Вы находитесь на странице: 1из 21



University of Durham, UK

Scholarlydiscussionof ancientJewish angelologyhas, hitherto,largely

assumed that angels are entirely suprahuman:angels are angels and
men are men and each belong to a distinct order of being. In this
respect discussionof angels among the Dead Sea Scrolls has reflected
the wider discussion of the angelology of the period. It is generally
recognisedthat humanitycan share a communitywith angels (an Engelgemeinschaft)and it is widely supposedthat human life and religious practicewas thoughtat this time to mirroron earththe activity
of the angels in heaven. Indeed,the communionbetween the righteous
and the angels in the literatureof the Qumrancommunity is wellknown and has been thoroughlyinvestigated.'
One featureof late second temple angelology that has only recently
come to the fore in modem discussion is the way in which the righteous are themselves regarded as angelic. Texts where humans are
angelomorphic-angelic in status or nature,though without necessarily having their identity reduced to that of an angel-have been the
subject of a flurryof studies in recent years, partly because of their
potentialsignificancefor the understandingof early Christology.2The
principalpurposeof this presentarticleis to focus in particularon the

See, e.g., H.-W. Kuhn, Enderwartung und gegenwartiges Heil: Untersuchungen zu

den Gemeindeliedernvon Qumranmit einem Anhang uber Eschatologieund GegenJesu (SUNT 4; G6ttingen:Vandenhoeck& Ruprecht,1966)
wart in der Verkundigung
66-73; B. Frennesson,"In a CommonRejoicing":LiturgicalCommunionwith Angels
in Qumran(Studia Semitica Upsaliensia 14; Uppsala: University of Uppsala Press,
2 See, e.g., J.-A. Buhner, Der Gesandie und sein Weg im vierten Evangelium
(WUNT 2.2; TUbingen: Mohr, 1977); C.R.A. Morray-Jones, "Transformational
Mysticism in the Apocalyptic-MerkabahTradition,"JJS 43 (1992) 1-31; C.H.T.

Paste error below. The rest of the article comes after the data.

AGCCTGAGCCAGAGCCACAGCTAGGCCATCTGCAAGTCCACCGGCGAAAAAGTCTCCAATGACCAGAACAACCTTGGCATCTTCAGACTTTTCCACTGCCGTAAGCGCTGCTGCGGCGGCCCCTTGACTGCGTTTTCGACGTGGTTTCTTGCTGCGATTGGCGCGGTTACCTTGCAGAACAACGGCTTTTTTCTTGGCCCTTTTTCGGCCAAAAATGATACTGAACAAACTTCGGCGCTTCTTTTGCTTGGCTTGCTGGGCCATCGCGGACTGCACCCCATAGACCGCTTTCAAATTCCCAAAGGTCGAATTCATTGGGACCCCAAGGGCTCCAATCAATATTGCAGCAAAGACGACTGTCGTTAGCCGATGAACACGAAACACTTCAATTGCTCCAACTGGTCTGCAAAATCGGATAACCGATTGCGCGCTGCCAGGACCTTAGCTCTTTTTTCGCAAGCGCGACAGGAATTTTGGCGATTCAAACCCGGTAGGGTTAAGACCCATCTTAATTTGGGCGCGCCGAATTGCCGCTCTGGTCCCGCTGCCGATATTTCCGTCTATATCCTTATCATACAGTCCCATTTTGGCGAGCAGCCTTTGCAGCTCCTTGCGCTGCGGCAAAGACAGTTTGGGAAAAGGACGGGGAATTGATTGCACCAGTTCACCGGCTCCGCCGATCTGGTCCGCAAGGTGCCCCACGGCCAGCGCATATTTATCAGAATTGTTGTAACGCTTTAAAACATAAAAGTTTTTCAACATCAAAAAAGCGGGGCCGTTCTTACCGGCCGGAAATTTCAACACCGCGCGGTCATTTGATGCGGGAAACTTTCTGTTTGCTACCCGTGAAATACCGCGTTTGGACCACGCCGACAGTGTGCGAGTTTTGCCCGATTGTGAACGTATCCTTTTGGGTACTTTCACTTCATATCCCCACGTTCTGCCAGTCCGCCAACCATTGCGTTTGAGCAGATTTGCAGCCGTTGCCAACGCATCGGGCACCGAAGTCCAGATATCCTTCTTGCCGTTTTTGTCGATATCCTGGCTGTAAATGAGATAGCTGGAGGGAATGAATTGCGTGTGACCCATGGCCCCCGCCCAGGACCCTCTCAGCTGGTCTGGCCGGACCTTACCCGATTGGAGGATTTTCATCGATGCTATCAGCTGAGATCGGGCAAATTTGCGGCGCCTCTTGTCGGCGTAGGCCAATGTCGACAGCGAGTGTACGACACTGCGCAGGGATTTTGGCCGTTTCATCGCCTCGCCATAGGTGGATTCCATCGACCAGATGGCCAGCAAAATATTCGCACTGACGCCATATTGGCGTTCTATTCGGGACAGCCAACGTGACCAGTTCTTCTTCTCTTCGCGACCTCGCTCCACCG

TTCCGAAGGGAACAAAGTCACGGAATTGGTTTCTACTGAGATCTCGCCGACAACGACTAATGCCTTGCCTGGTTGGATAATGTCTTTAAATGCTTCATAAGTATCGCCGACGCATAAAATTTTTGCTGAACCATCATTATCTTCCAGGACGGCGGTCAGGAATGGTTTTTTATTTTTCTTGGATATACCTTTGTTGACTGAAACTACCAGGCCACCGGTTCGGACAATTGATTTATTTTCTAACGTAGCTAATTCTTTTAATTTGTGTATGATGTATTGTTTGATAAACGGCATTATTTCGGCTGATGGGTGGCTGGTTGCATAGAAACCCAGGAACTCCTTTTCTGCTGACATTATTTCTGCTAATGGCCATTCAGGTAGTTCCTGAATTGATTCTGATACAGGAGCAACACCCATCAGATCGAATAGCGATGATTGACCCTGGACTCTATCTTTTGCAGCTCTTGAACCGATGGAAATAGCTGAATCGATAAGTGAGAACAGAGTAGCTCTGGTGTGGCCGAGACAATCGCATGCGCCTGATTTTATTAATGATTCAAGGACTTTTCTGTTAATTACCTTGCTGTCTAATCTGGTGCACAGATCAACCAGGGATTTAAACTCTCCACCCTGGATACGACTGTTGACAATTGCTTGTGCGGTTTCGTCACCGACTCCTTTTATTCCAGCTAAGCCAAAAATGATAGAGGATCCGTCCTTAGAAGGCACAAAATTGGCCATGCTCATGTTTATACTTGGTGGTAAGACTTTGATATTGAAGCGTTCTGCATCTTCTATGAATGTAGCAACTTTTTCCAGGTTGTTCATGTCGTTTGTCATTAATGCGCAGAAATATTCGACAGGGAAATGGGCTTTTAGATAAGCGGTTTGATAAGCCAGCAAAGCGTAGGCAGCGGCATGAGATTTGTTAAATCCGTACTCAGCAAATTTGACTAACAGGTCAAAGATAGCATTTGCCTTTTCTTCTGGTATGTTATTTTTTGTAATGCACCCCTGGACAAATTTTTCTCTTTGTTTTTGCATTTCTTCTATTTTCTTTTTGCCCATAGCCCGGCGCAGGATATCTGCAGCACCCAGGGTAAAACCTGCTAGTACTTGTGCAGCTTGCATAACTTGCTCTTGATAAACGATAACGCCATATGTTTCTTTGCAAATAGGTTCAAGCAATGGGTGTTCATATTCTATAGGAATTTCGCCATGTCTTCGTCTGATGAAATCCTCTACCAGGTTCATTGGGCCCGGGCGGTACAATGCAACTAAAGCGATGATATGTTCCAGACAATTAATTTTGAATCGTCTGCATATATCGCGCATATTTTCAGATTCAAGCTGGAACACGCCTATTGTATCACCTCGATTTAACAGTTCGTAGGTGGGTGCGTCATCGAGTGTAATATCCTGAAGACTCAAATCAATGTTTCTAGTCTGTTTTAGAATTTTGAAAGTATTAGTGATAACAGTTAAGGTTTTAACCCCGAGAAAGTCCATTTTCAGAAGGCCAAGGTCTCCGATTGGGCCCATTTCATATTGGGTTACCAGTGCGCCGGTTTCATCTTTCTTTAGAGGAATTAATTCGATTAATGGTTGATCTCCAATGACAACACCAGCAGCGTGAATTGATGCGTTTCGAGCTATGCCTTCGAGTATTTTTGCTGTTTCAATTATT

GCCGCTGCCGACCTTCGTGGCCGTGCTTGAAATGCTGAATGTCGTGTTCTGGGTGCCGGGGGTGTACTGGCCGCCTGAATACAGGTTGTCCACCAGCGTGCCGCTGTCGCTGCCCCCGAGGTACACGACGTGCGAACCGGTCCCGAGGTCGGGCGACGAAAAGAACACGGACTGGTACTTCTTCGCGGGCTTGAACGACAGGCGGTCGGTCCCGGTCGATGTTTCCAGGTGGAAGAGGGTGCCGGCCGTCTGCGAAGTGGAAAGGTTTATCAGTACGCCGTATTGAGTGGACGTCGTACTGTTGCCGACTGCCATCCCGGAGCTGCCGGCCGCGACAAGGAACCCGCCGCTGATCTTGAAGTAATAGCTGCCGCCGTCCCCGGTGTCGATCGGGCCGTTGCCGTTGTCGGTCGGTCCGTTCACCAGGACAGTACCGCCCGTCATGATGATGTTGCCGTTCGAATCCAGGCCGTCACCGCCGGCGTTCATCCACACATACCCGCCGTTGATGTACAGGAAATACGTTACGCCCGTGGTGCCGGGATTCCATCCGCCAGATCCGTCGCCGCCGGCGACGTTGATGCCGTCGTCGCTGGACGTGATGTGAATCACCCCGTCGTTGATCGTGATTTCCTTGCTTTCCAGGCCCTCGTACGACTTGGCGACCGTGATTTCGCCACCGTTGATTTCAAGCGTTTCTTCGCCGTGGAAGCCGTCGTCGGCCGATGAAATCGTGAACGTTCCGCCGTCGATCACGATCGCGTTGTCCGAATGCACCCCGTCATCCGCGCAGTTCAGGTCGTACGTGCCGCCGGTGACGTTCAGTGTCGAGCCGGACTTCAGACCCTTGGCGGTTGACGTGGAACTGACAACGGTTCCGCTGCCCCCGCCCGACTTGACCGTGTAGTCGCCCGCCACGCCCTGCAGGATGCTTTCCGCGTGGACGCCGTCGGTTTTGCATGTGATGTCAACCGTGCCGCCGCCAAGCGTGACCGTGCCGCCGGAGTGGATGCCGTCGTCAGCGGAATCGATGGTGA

Fletcher-Louis, Luke-Acts: Angels, Christology and Soteriology (WUNT 2.94;
TUbingen:Mohr, 1997); C. Gieschen, AngelomorphicChristology:Antecedentsand
Early Evidence(AGAJU42; Leiden:Brill, 1998).
? Koninklijke Brill NV, Leiden, 2000

Dead Sea Discoveries 7, 3



angelomorphicportrayalof two figures,Moses and the high priest. In

doing so I returnto a well-knownCave 1 text in which the high priest
is comparedto an angel (lQSb 4:24-28) and I also offer some fresh
analysis of a recently released Cave 4 Moses text (4Q377). In several
other places I have surveyed the evidence among the Scrolls for an
angelomorphicportrayalof the righteous.3For the purposes of this
essay it is worth orientingour discussionwith a cursory examination
of those angelomorphictexts known to the Qumrancommunitywhich
will be relevant for our analysis of 4Q377 and IQSb.
Pre-Qumran Angelomorphic Humanity Texts in the DSS Library

Aside from those texts in the Hebrew Bible which already evince
of kingship(e.g., 1 Sam.
an interestin an angelomorphicunderstanding
29:9; 2 Sam. 14:17, 20; 19:17;Zech. 12:8 and cf. Ezek. 28:14, 16) the
Qumranlibrary contained a numberof near non-sectariancompositions, known to be in use by non-EsseneJews, in which the righteous
are describedas angelic. In the zoomorphicallegory of 1 Enoch 89:1
Moses' transformationfrom a bull to a man representshis exaltation
from the human to the angelic level of being.4Such a transformation
is spelt out in clearerterms by the priestlySirach.The Greek translator of Sir. 45:2 says that God "made [Moses] like unto the holy ones